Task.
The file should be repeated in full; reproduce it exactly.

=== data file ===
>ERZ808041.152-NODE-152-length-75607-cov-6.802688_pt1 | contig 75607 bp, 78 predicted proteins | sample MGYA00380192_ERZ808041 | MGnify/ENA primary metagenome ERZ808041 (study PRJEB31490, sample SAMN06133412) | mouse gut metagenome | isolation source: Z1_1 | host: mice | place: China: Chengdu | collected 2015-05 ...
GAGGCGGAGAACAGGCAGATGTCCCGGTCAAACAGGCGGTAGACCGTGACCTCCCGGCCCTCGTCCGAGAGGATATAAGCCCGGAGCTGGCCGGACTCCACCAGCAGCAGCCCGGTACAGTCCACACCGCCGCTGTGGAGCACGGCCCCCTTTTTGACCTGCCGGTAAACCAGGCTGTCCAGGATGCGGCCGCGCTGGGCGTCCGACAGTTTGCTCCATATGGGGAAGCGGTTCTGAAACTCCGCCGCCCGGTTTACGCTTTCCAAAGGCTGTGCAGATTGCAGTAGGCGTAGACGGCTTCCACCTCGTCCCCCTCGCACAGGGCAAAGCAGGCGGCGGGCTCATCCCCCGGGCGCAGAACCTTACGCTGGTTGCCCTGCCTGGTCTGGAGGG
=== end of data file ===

>ERZ808041.152-NODE-152-length-75607-cov-6.802688_pt1 | contig 75607 bp, 78 predicted proteins | sample MGYA00380192_ERZ808041 | MGnify/ENA primary metagenome ERZ808041 (study PRJEB31490, sample SAMN06133412) | mouse gut metagenome | isolation source: Z1_1 | host: mice | place: China: Chengdu | collected 2015-05 ...
GAGGCGGAGAACAGGCAGATGTCCCGGTCAAACAGGCGGTAGACCGTGACCTCCCGGCCCTCGTCCGAGAGGATATAAGCCCGGAGCTGGCCGGACTCCACCAGCAGCAGCCCGGTACAGTCCACACCGCCGCTGTGGAGCACGGCCCCCTTTTTGACCTGCCGGTAAACCAGGCTGTCCAGGATGCGGCCGCGCTGGGCGTCCGACAGTTTGCTCCATATGGGGAAGCGGTTCTGAAACTCCGCCGCCCGGTTTACGCTTTCCAAAGGCTGTGCAGATTGCAGTAGGCGTAGACGGCTTCCACCTCGTCCCCCTCGCACAGGGCAAAGCAGGCGGCGGGCTCATCCCCCGGGCGCAGAACCTTACGCTGGTTGCCCTGCCTGGTCTGGAGGG